Sunday, November 28, 2010
Green Wool Christmas
There were three things I prized above all else in school, all of which symbolized my belonging (when I knew, instinctively, that I was in so many ways a misfit): my class ring (which I paid for, by selling Art Carved class rings at school for my occasional employer, the local jewelry store), my letterman's sweater (for Academic Team), and my green wool varsity coat.
The green coat was the epitome of "it"...anybody could buy one, sure, but you had to be in a recognized school organization that issued letters for it to be "worth" anything, in terms of the high school pecking order. I joined the marching band in eighth grade, and my parents refused to buy me a school coat until the following year because they were expensive, my father loathed the band as a nerd organization (Daddy was a hardshelled jock), and they were worried I'd quit.
During the first half of my freshman year, I felt like a total loser, wearing whatever jacket or coat came to hand in the cooler part of the band competition season because I somehow didn't rate a 'real' coat, i.e., the school's official emerald green varsity coat. I began my campaign early: we drove past Coaches' Corner, the local sporting goods shop operated by the high school coaches and purveyor of official school apparel, every time we went to the high school. I'd point at the window display and tell my mother: "You have to order my coat early or it won't get here in time! That's all I want for Christmas this year. I don't want anything else. PUHLEEEZE! I look like a dork every time the band goes somewhere because I don't have one. I feel like a FREAK! MOM, I HAVE TO HAVE A SCHOOL COAT!!!"
It's a wonder she didn't strangle me before Halloween.
I still remember how much the coat cost; I knew I was getting it because I had to be measured for it before it was ordered from the manufacturer with that year's December lot (it was a popular gift for most high school students and too expensive to be given any other time of year)
: $85. That was a lot of money in 1983, and that was before the custom options like having a patch of my name made, plus the band patch, plus a small temporary letter until I received to my official band letter as a sophomore...it ended up being more than a hundred dollars.
The greatest shock of all was that when I opened the giant suit box that contained it on Christmas morning, the patches were not attached. I panicked. How was I supposed to wear it if the emblems weren't on it?
My father, with whom my relationship at best was strained, left the room and returned with a large spool of heavy-duty green thread and a darning needle. "You can't have it cleaned with the letters on it; they'll have to be taken off and put back on every time. I'm going to show you how to do it." I knew my father could sew; he is, after all, a physician and trained to perform surgery. What I did not know, until that moment, was that he'd learned to attach his own varsity letters growing up because my grandmother didn't sew. I sat beside him on the living room couch for over an hour, learning the neat, firm-but-removable whipstitch that was best for applying the patches without damaging the tightly-woven wool of the jacket. (Dad often recounts his bitter disappointment the year he wanted the Red Ryder Air Rifle for Christmas. His family was poor, so he got a cheaper Daisey BB gun. When A Christmas Story came out, the mystery surrounding his relenting over the expensive green coat was suddenly resolved.)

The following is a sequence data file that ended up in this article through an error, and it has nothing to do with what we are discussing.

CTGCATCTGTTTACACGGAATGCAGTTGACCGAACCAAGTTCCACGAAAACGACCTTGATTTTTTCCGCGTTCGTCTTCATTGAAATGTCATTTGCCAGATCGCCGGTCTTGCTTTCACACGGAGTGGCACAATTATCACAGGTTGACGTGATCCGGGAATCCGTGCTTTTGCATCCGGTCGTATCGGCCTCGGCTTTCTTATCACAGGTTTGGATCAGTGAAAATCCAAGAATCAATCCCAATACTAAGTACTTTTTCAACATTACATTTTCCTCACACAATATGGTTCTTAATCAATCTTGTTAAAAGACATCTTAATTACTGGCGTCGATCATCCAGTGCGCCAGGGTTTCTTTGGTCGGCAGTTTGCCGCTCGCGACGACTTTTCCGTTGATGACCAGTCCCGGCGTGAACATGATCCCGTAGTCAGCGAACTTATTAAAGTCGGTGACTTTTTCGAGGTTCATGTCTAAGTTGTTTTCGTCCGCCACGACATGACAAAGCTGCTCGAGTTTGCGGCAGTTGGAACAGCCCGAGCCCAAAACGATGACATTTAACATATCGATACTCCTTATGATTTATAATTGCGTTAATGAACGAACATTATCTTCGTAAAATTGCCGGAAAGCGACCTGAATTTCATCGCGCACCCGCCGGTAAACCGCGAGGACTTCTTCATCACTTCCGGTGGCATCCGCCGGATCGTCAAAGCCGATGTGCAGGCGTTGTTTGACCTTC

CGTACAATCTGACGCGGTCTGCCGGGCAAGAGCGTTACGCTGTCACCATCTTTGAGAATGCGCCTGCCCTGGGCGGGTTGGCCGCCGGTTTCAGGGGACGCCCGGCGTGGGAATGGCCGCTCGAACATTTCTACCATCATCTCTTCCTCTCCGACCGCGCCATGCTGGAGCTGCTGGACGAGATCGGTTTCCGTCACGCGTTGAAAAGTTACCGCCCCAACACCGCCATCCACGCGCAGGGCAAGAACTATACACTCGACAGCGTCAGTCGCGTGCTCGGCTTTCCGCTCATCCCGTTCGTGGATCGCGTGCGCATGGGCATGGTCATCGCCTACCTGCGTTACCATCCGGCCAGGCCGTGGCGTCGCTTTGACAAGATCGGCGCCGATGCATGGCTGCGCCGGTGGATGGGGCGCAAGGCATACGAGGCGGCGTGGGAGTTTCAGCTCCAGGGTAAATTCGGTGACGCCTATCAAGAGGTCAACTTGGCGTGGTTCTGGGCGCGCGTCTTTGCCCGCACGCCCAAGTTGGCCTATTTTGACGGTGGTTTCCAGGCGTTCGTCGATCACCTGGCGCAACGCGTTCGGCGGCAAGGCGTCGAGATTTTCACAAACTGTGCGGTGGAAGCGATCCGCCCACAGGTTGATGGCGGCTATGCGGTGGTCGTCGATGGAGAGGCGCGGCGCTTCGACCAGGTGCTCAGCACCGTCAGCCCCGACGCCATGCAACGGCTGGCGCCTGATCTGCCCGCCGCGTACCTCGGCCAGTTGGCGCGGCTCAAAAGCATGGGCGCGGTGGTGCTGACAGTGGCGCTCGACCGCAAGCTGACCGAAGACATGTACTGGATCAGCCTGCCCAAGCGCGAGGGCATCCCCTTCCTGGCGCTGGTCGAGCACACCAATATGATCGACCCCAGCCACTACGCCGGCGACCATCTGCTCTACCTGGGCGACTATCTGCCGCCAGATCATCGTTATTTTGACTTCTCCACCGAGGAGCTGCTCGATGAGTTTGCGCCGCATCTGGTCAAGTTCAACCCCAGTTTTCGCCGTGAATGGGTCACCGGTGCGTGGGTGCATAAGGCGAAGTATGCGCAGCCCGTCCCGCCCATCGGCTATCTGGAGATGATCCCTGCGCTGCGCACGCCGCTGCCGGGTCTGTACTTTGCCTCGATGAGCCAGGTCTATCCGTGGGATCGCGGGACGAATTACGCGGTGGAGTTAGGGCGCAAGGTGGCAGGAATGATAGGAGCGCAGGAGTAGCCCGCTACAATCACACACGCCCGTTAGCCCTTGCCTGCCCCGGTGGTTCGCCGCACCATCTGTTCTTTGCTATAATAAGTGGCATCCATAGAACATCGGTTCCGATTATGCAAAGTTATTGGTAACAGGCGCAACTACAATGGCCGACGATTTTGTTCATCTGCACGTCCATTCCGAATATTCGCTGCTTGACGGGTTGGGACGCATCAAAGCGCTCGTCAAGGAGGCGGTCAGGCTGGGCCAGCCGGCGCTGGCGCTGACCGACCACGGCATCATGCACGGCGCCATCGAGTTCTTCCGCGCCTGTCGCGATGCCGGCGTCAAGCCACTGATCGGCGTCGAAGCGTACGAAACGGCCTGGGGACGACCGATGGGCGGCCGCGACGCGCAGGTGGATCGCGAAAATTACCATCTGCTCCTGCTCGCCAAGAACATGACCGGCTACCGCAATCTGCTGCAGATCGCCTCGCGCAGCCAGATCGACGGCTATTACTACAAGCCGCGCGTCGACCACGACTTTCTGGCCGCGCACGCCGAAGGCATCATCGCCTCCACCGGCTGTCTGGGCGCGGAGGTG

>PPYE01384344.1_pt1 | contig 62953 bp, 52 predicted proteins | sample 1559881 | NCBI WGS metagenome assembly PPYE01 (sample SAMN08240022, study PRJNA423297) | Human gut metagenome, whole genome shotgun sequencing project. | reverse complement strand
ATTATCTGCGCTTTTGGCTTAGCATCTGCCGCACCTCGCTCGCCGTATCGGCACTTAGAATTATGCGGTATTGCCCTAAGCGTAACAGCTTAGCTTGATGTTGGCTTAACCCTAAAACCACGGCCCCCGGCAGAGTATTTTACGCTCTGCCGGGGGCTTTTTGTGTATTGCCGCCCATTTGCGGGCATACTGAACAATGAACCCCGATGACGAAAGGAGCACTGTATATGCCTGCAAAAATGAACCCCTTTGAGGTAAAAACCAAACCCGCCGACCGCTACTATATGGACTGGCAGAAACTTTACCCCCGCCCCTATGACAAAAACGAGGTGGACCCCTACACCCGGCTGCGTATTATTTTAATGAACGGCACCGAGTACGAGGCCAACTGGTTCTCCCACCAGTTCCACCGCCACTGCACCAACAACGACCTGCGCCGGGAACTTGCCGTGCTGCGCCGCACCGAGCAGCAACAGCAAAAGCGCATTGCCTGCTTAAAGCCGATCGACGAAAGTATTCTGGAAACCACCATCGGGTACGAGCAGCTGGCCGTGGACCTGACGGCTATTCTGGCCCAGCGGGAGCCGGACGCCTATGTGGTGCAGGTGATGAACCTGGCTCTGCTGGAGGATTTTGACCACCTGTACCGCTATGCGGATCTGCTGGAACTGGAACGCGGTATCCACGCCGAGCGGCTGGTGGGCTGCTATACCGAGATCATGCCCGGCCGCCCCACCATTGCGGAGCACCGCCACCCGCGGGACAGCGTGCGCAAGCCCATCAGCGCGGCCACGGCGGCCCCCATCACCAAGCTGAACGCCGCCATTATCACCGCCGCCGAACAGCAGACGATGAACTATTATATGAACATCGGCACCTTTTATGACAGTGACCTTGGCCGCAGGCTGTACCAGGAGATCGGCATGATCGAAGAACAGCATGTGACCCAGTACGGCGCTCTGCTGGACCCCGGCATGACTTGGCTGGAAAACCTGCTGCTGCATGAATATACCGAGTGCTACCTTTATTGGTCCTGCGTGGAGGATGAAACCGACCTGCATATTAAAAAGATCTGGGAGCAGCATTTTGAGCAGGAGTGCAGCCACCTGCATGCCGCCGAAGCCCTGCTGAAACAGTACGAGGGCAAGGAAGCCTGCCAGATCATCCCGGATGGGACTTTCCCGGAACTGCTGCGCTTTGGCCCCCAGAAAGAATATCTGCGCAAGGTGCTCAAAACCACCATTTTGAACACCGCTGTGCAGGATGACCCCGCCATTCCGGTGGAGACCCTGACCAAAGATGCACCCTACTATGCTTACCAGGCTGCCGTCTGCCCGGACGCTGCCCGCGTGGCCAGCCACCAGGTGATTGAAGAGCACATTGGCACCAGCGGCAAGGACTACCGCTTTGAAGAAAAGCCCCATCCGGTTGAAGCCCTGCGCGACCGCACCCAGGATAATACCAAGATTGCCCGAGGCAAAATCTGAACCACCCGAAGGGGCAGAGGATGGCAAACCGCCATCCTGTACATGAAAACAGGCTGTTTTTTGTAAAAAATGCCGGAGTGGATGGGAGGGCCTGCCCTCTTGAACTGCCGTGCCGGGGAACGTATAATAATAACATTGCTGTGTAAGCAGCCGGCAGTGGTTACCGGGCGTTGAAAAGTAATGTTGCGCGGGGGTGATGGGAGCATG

The strangest part is that while my father seemed to ignore or decry my involvement with the band, it was always he, even though he'd taught me how to do it myself, who removed and reapplied the patches to my coat each time it went to the dry cleaner. The task increased steadily in length as I continued through high school, adding to that walking advertisement of my achievements.
While I was at college the summer before my senior year, someone imparted to me one of the cardinal rules of college life: you can't wear your high school letterman's jacket after you graduate. It marks you out as a hick. My freshman year at SFU, my mother bought me a new winter coat, an L.L. Bean ski jacket like everyone else had. I felt nondescript. I blended into the background. I faded away.
When I was fourteen, though, that coat was all I ever wanted- and I proved my parents wrong. I wore it everywhere. I only had four other coats the whole time I was in high school: a lavender Members Only jacket (hey, it was the Eighties!), a blue denim jacket, a black Calvin Klein denim jacket, and the dress coat I was supposed to wear to church...if Mom didn't catch me before I got out the door on Sunday, though, I just took my varsity jacket.
Giving up my school coat was the real end of high school. I can't even look at it anymore. The day will come when I have to take it out of my parents' basement, and that will be the end of something else- something I dread. Something I want to postpone indefinitely, and something that will catch up to me no matter how far or fast I run from it.